Last week at an estate sale, I came across a cache of old magazines for 50 cents each. I can never pass these up. I'm not sure why people hung on to 45-year-old magazines, but I'm glad they did. The first magazine from this group I'll be posting is the November 1969 issue of Family Circle. Warning, this one's picture (and poor joke) heavy.
A beautiful thing happens with the quiet color of Loving Care. A disturbing thing happens when a stranger enters your house while you're sleeping.
I'm almost tempted to try this. Almost.
I'm not sure what it was about the Hungry Jack ads, but they were persuasive to me as child. My mother made dense, flat biscuits. These looked fluffy, layered and light. I was convinced they were delicious, but we never had them at home. Years later when I tried them, I discovered they actually weren't that good as a biscuit. But they do make good donuts, deep fried and sprinkled with cinnamon sugar.
This ad reminded me of the concoctions I would make at home as a child. We typically didn't have snacks, so I had to improvise. One of my favorite inventions was the pickle, mustard, cracker sandwich. It's exactly what it sounds like made with dill pickle chips.
This ad is just...weird.
It's no unsolved mystery why Robert Stack married her. ROWR!
I can hear the bells from that bear jingling in my head now.
You know there was at least one joker who took that coupon to the store and presented it.
This dessert gives kids more...belly rolls.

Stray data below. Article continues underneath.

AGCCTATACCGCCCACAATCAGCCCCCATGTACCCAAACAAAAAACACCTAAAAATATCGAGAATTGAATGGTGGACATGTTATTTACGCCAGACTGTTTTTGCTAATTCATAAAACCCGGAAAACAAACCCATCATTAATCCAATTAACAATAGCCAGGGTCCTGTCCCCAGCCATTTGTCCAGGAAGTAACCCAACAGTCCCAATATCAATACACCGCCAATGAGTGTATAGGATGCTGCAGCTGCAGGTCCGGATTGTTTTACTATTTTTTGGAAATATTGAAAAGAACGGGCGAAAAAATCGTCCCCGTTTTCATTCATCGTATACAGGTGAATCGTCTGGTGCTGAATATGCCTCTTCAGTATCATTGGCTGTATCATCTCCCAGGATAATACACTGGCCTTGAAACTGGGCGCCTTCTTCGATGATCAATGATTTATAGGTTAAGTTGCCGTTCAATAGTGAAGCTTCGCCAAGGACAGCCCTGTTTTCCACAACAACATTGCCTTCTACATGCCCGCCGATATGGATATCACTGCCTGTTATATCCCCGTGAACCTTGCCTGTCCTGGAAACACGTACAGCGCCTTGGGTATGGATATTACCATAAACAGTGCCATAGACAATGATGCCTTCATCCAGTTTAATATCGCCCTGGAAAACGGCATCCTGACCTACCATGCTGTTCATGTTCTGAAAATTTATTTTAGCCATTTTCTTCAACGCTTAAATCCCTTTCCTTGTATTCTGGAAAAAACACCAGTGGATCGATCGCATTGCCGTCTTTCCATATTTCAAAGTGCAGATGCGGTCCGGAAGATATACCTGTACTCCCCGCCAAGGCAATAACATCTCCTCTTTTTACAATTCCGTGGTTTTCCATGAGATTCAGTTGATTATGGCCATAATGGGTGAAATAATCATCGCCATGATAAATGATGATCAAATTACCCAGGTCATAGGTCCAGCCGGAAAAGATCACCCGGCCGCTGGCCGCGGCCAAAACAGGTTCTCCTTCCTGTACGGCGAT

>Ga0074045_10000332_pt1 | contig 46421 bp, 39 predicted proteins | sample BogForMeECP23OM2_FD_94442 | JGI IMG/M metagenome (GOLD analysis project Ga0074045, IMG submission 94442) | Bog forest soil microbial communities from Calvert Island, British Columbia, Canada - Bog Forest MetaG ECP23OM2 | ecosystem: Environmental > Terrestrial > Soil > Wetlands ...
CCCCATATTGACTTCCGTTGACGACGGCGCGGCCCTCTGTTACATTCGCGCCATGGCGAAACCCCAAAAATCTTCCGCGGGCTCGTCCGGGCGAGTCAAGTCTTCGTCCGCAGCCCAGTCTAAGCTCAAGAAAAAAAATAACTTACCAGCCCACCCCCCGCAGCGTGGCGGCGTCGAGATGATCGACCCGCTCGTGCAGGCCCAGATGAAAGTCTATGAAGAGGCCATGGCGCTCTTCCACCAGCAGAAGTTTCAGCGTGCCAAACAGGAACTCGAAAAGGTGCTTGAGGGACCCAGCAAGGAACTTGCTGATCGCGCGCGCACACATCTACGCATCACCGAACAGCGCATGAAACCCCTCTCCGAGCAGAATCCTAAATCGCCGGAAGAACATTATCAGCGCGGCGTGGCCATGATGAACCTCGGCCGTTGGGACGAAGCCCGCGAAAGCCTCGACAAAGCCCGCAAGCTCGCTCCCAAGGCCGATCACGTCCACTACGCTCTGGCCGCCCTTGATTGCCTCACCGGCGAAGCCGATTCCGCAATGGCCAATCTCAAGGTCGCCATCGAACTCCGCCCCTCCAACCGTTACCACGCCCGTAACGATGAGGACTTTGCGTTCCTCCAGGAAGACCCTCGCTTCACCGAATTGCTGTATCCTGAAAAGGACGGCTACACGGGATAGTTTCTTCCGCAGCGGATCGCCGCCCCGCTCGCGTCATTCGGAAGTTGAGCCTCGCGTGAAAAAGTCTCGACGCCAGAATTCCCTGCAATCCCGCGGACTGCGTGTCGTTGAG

I dig all of these hairdos...
With the exception of "Helmet Head" in No. 7
And "Haystack" in No. 12.
At some point after this, Chore Girl became Chore Boy.
They were Super SUGAR Crisp and they were proud of it. You got a problem with that, talk to the bear.
I never liked butter cookies. Blandest cookie ever.
Hey kid. A little mustard and pickle chip on that would go good.
This was an insert in the magazine and probably the best part.
Helen Gallagher Foster House was a novelty gift catalog company. At some point after this, they got out of the novelty business and moved into horticulture. They went out of business in 2001.
Look, Clown Man! The Clown Signal! Quick! To the Clown Poles!
Look, Santa Man! The Santa Signal! Quick! To the...oh yeah, I already made this joke.
It wasn't actually named after the lovable movie character, it was the fact that it didn't really work.
I recall seeing banks like these advertised in comic books, but they had a skeleton theme. They still sell them.
Now we know where Gary Gygax got the idea for those dice.
This is a great idea in theory, but "glow in the dark" fades after about 10 minutes, so not really helpful unless you're immediately coming back to the room. Plus, there's something really disturbing about the owl's gaping maw.
The Sexy Clothes Hanger, to hang up your Sexy Pizza costume from Halloween.
We really could have used these when I was 4 and got bored sitting at the dinner table. Fork, outlet, made sense at the time.
I'm sorry. Nothing I could say could add to this. It stands on its own.
Point a gun-shaped object at State Highway officials. What could go wrong?
I was going to kiddingly comment on the toaster slot wars that increased the number of available slots to 6, then 8 and so on. Then I discovered someone actually makes a 12-slot toaster.
Fifty years later, the taunting calls still echo in Johnny's head. Unfortunantely, due to age-related urinary incontinence, it's true once again.
Read "Look" magazine, so your husband won't think you're a complete idiot.
"The many faces of Thank You Pudding". Wouldn't it have been more clever if the ad was a bunch of little kids with pudding smeared all over their faces? No?
I could find no information on Bill Harrison and his "What A Relief" comic panels.
We print anything on shirts. Including the phrase, "We Print Anything".
At first I thought that green coloring was actually part of the cake representing the apple and I was going to give props to Betty Crocker for accomplishing such a technological (bakealogical?) marvel. Then I realized it was some sort of printing flaw as the color extended into the frosting. I also found an identical ad in another magazine that didn't have that coloring: